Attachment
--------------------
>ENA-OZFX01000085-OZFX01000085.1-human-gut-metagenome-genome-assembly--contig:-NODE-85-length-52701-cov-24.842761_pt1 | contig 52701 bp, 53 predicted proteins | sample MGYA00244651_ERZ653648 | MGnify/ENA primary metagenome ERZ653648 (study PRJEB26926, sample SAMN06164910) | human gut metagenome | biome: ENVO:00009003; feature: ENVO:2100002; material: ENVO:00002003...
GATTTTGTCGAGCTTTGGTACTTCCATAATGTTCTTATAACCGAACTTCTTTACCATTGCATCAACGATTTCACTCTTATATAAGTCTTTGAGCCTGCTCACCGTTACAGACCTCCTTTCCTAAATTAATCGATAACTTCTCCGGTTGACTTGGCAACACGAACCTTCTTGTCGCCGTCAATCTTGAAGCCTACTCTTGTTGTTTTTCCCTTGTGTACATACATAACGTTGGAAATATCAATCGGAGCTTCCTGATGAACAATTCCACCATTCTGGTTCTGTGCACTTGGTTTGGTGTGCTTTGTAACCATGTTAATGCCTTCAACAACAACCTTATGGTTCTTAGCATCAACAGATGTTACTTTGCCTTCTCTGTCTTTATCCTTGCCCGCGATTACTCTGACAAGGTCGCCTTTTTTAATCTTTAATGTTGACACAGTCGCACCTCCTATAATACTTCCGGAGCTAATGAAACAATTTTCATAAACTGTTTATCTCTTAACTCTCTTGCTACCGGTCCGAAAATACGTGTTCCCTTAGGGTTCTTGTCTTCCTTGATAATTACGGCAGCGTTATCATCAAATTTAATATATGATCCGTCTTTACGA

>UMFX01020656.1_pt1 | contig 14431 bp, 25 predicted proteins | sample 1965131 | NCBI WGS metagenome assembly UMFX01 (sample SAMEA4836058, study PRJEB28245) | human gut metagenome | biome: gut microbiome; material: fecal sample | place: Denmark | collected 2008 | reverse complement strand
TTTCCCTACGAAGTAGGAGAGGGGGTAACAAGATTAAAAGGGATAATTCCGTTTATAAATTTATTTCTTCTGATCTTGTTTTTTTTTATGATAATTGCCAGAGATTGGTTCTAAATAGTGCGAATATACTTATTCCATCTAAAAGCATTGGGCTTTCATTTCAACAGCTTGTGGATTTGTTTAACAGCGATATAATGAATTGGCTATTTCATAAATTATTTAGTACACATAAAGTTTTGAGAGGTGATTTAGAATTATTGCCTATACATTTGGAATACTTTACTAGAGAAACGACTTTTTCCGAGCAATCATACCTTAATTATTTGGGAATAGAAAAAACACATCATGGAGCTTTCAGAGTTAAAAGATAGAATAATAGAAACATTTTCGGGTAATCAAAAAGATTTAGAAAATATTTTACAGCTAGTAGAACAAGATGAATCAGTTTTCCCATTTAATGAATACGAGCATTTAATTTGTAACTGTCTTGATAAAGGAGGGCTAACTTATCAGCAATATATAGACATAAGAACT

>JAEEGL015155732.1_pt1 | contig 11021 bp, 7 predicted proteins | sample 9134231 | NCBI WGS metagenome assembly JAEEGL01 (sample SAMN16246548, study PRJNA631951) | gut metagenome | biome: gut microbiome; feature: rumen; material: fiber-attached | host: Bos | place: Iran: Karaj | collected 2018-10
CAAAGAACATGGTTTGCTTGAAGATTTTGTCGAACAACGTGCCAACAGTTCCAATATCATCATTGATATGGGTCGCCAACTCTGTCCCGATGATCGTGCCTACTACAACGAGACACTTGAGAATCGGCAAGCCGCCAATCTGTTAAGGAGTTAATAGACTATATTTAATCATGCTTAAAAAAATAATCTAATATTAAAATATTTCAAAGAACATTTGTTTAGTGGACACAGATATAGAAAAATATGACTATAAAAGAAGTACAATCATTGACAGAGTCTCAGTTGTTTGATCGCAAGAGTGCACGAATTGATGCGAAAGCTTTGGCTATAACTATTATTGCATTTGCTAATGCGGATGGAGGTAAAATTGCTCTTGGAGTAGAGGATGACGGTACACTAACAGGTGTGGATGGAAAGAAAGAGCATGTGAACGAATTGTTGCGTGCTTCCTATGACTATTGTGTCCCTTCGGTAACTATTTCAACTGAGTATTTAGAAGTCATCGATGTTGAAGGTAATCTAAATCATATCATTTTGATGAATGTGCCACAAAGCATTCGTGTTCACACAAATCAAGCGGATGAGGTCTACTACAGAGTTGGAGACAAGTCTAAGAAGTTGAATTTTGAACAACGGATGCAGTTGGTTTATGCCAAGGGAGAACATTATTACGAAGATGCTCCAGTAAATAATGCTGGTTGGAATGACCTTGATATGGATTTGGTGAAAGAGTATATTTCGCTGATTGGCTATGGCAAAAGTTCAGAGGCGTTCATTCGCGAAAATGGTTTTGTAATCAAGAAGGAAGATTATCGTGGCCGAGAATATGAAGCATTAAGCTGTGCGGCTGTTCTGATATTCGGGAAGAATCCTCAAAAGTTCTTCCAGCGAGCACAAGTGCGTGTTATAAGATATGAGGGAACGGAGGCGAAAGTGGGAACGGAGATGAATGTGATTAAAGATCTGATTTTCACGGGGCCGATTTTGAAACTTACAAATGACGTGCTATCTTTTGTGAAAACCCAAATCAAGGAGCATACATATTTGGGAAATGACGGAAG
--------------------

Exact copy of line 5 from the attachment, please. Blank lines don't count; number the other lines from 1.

>JAEEGL015155732.1_pt1 | contig 11021 bp, 7 predicted proteins | sample 9134231 | NCBI WGS metagenome assembly JAEEGL01 (sample SAMN16246548, study PRJNA631951) | gut metagenome | biome: gut microbiome; feature: rumen; material: fiber-attached | host: Bos | place: Iran: Karaj | collected 2018-10